We're going to tell you a little known story about a South Dakota native who challenged a president to end a war.
You may think this is a story about George McGovern and Vietnam.
We are talking about Vietnam, but the man we're talking about is someone else.
Someone who tried to take a stand...someone who with unnerving accuracy...predicted Vietnam would become a quagmire for the United States.
Vietnam wasn't a typical war.
There was no battlefield. The fighting happened in jungles and marshes; dark places where enemies could hide.
"I really went over with the idea..with some patriotic zeal...that I was going to make a difference in our military war effort." Sioux Falls native Brian Wallin was a combat medic in Vietnam.
He says it was the kind of place where you made your buddies promise you they would kill you if you were wounded in battle. "We made suicide pacts with each other...because unless you were a high ranking officer or pilot..you had some political clout...or influence..as a combat soldier we knew we were going to be tortured and killed."
Wallin is proud of his service despite the emotional toll it continues to take today.
If things had gone differently, Wallin and more than 2.5 million other Americans wouldn't have gone to war.
This is a story about how a South Dakota native stood up to one of the most powerful presidents in history and told him he was making a mistake.
"For the White House and the president, they kind of looked around and may well have been thinking who is this guy?" Larry Jacobs is a political historian at the University of Minnesota. "This was not a guy who kinda came at Viet nam from a perspective of pacificism by any means. He had a well earned distrust of the Soviet Union."
In February of 1965, President Lyndon Johnson received a confidential memo, outlining in great detail why Johnson should not escalate the war in Vietnam....urging him to find some type of diplomatic solution.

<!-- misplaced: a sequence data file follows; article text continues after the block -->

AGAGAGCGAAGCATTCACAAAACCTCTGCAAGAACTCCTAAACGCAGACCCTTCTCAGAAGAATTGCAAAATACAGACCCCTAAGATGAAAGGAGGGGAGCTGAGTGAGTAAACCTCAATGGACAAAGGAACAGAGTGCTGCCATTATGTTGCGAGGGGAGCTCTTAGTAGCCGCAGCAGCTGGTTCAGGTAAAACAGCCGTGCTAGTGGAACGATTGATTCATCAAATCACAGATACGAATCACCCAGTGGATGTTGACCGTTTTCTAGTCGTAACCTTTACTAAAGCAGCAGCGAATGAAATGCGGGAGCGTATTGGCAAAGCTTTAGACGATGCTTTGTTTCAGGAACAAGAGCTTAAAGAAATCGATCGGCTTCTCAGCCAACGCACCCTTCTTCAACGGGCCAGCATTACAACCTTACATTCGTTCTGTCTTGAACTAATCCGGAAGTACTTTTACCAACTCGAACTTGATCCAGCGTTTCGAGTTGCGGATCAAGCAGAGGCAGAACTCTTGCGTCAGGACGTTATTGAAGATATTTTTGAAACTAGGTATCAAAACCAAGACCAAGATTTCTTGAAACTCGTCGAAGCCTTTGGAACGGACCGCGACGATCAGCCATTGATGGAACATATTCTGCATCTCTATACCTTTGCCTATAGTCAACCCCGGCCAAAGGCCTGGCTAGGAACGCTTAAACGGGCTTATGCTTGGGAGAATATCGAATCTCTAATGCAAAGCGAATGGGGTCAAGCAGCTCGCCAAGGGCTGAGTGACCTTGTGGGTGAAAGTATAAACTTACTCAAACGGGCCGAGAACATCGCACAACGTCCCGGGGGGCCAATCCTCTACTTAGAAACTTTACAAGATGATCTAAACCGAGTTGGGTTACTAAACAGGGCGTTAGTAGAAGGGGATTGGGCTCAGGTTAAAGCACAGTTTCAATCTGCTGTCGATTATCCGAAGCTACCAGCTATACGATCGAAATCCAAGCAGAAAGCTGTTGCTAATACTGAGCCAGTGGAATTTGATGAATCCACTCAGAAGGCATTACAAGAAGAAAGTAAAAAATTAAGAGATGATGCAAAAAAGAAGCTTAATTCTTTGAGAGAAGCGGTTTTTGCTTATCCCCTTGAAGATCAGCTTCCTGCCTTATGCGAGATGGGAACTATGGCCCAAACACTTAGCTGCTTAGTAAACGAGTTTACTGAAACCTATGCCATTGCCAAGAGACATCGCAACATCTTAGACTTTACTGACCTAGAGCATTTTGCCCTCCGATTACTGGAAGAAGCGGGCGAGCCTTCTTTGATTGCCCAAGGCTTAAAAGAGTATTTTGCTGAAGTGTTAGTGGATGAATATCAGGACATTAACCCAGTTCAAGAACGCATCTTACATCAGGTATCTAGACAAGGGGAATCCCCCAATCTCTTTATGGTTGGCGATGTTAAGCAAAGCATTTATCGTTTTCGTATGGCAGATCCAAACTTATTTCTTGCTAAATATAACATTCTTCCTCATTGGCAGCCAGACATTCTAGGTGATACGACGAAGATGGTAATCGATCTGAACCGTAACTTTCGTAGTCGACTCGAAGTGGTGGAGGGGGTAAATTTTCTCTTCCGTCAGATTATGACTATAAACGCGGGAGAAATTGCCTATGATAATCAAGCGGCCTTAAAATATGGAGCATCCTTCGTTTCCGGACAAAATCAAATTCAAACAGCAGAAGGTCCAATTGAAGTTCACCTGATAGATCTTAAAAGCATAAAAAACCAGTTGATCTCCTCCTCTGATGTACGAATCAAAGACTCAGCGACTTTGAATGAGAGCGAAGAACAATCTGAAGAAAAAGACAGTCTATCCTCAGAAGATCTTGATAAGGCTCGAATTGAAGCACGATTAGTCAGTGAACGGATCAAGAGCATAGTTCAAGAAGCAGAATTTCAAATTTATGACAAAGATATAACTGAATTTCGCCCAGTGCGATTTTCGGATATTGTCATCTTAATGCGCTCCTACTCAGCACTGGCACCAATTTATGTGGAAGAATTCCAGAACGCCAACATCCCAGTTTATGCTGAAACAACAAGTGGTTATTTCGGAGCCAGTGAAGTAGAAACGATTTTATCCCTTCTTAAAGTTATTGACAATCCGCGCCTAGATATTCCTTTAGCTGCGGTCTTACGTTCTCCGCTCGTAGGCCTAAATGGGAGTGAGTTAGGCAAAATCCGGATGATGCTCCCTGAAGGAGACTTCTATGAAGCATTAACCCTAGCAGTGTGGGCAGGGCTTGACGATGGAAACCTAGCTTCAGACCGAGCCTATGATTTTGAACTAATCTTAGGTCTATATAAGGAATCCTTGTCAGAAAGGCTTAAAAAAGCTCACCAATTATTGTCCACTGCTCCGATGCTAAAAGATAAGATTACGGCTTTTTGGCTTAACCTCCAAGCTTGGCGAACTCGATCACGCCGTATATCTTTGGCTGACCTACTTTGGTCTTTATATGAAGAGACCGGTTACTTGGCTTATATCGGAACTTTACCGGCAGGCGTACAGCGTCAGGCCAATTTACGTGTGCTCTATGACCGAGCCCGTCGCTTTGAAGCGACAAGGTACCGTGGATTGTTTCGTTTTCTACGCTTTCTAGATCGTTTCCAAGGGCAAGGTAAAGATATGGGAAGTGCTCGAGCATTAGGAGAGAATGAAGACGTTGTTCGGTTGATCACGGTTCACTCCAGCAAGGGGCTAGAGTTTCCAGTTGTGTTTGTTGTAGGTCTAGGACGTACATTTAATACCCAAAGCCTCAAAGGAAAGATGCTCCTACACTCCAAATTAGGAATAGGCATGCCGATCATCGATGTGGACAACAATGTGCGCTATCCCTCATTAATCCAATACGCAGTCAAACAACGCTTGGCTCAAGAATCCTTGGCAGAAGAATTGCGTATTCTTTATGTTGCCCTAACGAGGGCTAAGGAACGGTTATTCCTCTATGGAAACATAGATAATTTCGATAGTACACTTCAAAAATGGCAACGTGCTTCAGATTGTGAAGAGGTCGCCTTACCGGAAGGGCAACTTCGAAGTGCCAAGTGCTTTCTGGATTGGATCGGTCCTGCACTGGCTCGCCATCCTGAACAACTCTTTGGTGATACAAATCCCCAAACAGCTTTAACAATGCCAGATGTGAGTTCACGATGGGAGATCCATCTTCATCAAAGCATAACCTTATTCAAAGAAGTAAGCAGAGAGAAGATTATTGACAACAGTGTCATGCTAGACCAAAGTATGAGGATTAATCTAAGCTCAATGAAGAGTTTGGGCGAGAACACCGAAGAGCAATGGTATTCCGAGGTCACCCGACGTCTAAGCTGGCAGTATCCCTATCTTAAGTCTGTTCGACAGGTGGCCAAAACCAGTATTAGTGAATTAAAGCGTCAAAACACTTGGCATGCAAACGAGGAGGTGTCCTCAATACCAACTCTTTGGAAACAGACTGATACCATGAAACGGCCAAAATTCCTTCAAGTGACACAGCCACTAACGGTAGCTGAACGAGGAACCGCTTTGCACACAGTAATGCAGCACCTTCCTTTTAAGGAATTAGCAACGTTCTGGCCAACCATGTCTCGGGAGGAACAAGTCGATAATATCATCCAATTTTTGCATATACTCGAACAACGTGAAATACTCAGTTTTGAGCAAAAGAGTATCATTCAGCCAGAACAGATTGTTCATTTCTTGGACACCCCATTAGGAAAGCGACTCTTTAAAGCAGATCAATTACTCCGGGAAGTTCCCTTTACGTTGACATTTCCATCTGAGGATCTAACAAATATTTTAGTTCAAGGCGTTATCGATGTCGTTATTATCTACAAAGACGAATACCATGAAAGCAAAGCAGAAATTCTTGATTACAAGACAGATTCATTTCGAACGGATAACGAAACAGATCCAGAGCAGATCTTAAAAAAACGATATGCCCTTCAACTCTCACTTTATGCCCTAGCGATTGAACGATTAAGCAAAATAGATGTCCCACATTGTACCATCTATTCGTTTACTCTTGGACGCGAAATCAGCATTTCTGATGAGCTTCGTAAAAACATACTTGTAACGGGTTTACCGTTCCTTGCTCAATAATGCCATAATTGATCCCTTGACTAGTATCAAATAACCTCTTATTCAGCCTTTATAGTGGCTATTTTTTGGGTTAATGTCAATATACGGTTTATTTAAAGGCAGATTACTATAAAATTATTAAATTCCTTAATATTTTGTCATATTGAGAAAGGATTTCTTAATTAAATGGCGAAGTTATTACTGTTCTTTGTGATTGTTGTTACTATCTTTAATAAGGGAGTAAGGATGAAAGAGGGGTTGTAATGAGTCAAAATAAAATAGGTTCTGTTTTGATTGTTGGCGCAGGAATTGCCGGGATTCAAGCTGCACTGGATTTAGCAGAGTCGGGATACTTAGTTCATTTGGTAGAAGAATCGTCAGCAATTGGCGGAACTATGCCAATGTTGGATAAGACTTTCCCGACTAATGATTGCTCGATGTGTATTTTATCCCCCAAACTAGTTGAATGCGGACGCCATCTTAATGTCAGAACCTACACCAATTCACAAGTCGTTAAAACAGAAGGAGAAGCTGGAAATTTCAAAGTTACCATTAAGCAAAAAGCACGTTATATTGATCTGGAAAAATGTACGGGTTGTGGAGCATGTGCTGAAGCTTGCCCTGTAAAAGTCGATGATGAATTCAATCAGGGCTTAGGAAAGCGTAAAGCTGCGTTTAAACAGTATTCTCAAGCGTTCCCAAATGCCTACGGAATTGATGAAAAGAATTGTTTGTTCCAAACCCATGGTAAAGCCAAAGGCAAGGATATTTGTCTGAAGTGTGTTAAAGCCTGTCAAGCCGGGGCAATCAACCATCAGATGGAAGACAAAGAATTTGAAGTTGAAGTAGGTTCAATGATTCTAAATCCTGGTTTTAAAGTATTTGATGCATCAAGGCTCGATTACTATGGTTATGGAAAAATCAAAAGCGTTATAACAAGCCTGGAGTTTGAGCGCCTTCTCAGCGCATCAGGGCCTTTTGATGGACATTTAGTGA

That memo was written for Johnson's eyes only...by his vice-president....Wallace, South Dakota native...Hubert Humphrey. "For Hubert Humphrey to send a letter to the president of the United States challenging one of the central planks of his foreign policy which is expanding troops in Vietnam was an extraordinary step."
The memo was blunt and made 11 points. Among them: the American people wouldn't tolerate a long term war against a nation that was not waging war against the U-S.
As a result, the American people would lose confidence in it's government.
With that, the American people would lose confidence in President Johnson.
This memo came at a time when johnson was making the decision: should he sent more troops to Vietnam....or find a way out? "1965 was the pivot point where we now know from confidential documents that Johnson was moving America from the more defensive posture and more limited posture that John Kennedy put us in with only 10,000 troops to a trajectory that would lead to over half-a-million troops."
Johnson ignored Humphrey's warning and in April of 1965 issued executive order 11216, which designated Vietnam as an official combat zone for U-S armed forces.